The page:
Objective Use next-generation sequencing (NGS) technology to improve our diagnostic yield in patients with suspected genetic disorders in the Asian setting.
Design A diagnostic study conducted between 2014 and 2019 (and ongoing) under the Singapore Undiagnosed Disease Program. Date of last analysis was 1 July 2019.
Setting Inpatient and outpatient genetics service at two large academic centres in Singapore.
Patients Inclusion criteria: patients suspected of genetic disorders, based on abnormal antenatal ultrasound, multiple congenital anomalies and developmental delay. Exclusion criteria: patients with known genetic disorders, either after clinical assessment or investigations (such as karyotype or chromosomal microarray).
Interventions Use of NGS technology—whole exome sequencing (WES) or whole genome sequencing (WGS).
Main outcome measures (1) Diagnostic yield by sequencing type, (2) diagnostic yield by phenotypical categories, (3) reduction in time to diagnosis and (4) change in clinical outcomes and management.
Results We demonstrate a 37.8% diagnostic yield for WES (n=172) and a 33.3% yield for WGS (n=24). The yield was higher when sequencing was conducted on trios (40.2%), as well as for certain phenotypes (neuromuscular, 54%, and skeletal dysplasia, 50%). In addition to aiding genetic counselling in 100% of the families, a positive result led to a change in treatment in 27% of patients.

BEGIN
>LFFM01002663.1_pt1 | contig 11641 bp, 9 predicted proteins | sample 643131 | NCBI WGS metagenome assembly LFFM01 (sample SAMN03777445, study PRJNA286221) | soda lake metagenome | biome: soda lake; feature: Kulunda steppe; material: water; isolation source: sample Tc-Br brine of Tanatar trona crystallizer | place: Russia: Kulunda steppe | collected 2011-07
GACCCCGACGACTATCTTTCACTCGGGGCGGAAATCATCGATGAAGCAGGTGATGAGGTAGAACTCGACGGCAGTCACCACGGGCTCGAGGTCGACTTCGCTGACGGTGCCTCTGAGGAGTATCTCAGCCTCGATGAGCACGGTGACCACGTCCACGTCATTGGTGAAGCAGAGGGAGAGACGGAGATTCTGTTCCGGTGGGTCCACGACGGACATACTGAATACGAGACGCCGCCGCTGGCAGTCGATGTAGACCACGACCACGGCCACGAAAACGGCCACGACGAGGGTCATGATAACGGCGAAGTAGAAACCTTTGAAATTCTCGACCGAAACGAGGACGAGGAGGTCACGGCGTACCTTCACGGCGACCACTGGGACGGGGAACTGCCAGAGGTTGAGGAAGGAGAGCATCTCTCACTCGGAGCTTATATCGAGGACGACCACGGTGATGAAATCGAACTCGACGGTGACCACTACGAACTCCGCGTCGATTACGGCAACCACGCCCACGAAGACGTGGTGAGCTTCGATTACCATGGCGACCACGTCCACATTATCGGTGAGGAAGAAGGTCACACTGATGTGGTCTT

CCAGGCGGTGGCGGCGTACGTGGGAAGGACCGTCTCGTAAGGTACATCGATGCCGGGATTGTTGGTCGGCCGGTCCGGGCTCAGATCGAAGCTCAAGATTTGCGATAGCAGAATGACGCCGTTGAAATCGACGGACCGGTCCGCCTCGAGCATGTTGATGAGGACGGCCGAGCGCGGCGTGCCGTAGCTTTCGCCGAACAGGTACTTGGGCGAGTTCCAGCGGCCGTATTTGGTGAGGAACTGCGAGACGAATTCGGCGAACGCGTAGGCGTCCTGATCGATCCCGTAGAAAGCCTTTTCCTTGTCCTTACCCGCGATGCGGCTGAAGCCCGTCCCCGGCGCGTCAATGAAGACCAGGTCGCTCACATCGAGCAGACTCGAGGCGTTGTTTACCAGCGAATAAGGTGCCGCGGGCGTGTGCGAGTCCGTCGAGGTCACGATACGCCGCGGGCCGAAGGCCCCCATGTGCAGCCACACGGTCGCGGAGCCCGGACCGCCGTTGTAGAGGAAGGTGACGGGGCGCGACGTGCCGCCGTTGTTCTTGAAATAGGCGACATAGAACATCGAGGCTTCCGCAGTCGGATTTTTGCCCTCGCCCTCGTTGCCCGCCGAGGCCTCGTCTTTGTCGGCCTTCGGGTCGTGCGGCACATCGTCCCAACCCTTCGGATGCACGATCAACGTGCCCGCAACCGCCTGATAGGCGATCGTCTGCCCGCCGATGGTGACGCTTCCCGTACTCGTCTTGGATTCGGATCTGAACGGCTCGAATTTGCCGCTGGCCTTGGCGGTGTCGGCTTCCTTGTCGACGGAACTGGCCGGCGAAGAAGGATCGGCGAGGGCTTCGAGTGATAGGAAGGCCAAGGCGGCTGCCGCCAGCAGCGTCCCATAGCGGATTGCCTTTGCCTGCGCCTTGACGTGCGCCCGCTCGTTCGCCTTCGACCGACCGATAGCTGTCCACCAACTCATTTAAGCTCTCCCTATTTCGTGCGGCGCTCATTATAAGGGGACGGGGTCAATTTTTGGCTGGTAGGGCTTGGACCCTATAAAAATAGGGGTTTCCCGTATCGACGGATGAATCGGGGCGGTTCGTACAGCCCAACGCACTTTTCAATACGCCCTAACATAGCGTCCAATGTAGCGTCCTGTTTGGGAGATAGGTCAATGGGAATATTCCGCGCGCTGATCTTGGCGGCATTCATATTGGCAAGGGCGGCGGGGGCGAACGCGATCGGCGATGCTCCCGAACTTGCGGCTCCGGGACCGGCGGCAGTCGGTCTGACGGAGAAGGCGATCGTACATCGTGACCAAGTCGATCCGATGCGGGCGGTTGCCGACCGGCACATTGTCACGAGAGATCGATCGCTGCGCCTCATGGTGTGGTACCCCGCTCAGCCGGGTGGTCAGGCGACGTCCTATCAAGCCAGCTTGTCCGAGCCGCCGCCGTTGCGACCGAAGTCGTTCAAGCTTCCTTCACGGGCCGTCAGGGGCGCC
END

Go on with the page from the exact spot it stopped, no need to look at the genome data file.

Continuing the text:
Conclusion Genomic sequencing is an effective method for diagnosing rare disease or previous ‘undiagnosed’ disease. The clinical utility of WES/WGS is seen in the shortened time to diagnosis and the discovery of novel variants. Additionally, reaching a diagnosis significantly impacts families and leads to alteration in management of these patients.
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